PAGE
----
New York City’s building boom has created a raft of tensions across many of its neighborhoods, spurring concerns about affordability, gentrification and increasing density. But in and around waterfront areas, where residential development is flourishing, new construction is confronting a bitter environmental reality: that more buildings exacerbate street flooding.

According to Klaus Jacob, a climate scientist and the city's resident doomsayer, the problem is caused by a confluence of factors.

For one thing, densification, particularly in the form of high-rises, creates more impermeable surfaces. More than 70 percent of the city is made up of impermeable surfaces, according to the city. “So that means there is more intense run-off and therefore the water accumulates from the streets and into the gutters,” he said.

Which leads to the issue of the infrastructure: many of the city’s street gutters are decades-old and unable to handle such heavy flows. Throw in the occasional garbage bag or similar clogging debris and you have a situation that requires the heroic and common-sense intervention of a good Samaritan.

The problem is also underground — during a recent storm, the MTA pointed to “a nearby private development worksite” which had so much water build-up that it eventually breached the plywood separating it from the Court Square subway station, leading to a flash flood on the platform. The project, Skyline Tower, did not have a proper pumping system in place to serve as a temporary drainage system, according to the MTA. The 964-foot condo tower is set be the tallest in Queens.

And then, of course, there's climate change, which has given way to more frequent and shorter so-called "cloud bursts," intense downpours like the one on Monday, where several sections of the city got roughly three or more inches of rain in a relatively short period of time.

“That all contributes to street flooding,” he said.

Following Monday’s deluge, critics of the city’s rezoning plan in Gowanus, whose toxic canal has historically flooded during heavy rains and is currently the site of a Superfund cleanup, immediately pointed to the havoc the rain wreaked both in and around the neighborhood. In one particularly dramatic image, Carroll Street, which sits west of Gowanus, had turned into a full-fledged river.

Gowanus is by no means the only city neighborhood affected by heavy flooding, but the discussion of how development impacts the built environment has crescendoed there in large part because the proposed rezoning would usher in a wave of new construction. Under the city’s plan, which is still in the environmental impact assessment phase, there would be 60 potential development sites, many of them along the canal.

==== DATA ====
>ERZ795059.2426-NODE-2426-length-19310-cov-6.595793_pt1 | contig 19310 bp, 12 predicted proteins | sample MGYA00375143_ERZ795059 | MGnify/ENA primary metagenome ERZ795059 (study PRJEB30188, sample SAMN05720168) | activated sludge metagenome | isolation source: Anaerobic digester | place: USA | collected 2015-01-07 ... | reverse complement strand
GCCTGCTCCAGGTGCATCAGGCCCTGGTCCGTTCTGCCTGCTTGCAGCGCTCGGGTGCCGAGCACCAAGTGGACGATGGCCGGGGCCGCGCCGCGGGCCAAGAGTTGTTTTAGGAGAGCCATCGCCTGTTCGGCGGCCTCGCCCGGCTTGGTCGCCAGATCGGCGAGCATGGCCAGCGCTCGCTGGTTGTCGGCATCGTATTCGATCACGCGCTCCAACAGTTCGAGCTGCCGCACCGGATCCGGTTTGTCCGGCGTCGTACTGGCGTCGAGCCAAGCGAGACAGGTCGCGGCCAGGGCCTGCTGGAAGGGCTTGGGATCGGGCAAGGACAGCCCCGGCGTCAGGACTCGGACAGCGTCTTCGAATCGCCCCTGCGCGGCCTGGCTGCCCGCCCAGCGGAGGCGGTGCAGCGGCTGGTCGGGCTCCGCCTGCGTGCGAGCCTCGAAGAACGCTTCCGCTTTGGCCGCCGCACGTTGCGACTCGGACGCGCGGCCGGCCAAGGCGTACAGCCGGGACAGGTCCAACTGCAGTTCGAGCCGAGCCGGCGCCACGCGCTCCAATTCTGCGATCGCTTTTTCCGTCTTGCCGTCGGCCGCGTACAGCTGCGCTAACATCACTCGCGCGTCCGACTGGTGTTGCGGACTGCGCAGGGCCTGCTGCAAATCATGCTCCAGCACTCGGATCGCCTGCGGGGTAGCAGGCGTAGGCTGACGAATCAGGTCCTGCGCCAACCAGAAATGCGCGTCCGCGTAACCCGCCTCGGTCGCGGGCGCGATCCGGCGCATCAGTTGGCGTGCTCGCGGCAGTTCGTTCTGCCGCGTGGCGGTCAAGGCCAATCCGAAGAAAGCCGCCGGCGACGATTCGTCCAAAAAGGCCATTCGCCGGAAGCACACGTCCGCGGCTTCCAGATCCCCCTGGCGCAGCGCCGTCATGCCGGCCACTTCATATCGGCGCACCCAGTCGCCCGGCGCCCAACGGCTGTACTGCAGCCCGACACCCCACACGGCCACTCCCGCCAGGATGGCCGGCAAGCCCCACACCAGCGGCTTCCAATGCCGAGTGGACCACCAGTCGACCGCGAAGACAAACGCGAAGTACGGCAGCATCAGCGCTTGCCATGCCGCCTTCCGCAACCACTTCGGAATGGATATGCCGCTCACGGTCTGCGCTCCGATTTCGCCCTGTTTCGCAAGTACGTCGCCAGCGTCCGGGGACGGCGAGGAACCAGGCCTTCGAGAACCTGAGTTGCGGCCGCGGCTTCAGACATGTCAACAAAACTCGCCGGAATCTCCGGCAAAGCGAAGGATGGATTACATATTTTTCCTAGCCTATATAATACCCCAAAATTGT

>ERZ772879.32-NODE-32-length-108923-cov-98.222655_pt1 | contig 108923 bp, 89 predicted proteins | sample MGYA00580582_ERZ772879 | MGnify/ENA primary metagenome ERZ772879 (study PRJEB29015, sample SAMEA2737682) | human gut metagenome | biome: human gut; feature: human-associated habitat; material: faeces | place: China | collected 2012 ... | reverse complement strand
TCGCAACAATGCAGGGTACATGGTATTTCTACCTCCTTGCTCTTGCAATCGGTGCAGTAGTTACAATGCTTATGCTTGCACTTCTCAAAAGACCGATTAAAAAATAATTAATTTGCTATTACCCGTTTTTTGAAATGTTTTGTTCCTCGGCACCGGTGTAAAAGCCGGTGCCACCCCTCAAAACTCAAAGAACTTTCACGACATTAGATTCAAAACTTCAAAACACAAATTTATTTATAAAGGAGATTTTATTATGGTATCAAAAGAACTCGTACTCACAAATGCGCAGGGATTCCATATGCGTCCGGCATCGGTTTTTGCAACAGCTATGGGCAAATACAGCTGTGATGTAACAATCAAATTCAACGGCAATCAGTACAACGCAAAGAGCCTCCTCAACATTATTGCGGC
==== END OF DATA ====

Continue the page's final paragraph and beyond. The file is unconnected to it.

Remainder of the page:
“It’s not cut and dry,” said Andrea Parker, the executive director of Gowanus Canal Conservancy. “I think we are going to see increased street flooding with climate change. The ground water is rising. Whether or not there’s more development, there’s going to be more flooding."

But she added: "The question is whether the city acknowledges that and requires developers to build differently.”

For Parker, building differently means addressing existing environmental problems—from street flooding to sustainability to environmental injustice faced by low-income residents like those in public housing— and then checking in from time to time to anticipate future ones. On the city planning side, there are a host of considerations: What should developers be required to do to mitigate the impact of their buildings? What kind of infrastructure should the city build around those new developments? How much should developers be required to pay to finance those improvements?

She pointed to development in Atlantic Yards and Downtown Brooklyn as examples of narrow and short-sighted planning. On rainy days, she said, all of the run-off and sewage winds up flowing into the Gowanus Canal.

And while the city is currently building a retention system in Gowanus to handle the sewage overflow, a project that will take several years and may end up costing more than $1 billion, Parker said the plan only accounts for the current overflow, not the amount that would be produced by new development.

The mayor's office did not respond to a request for interview.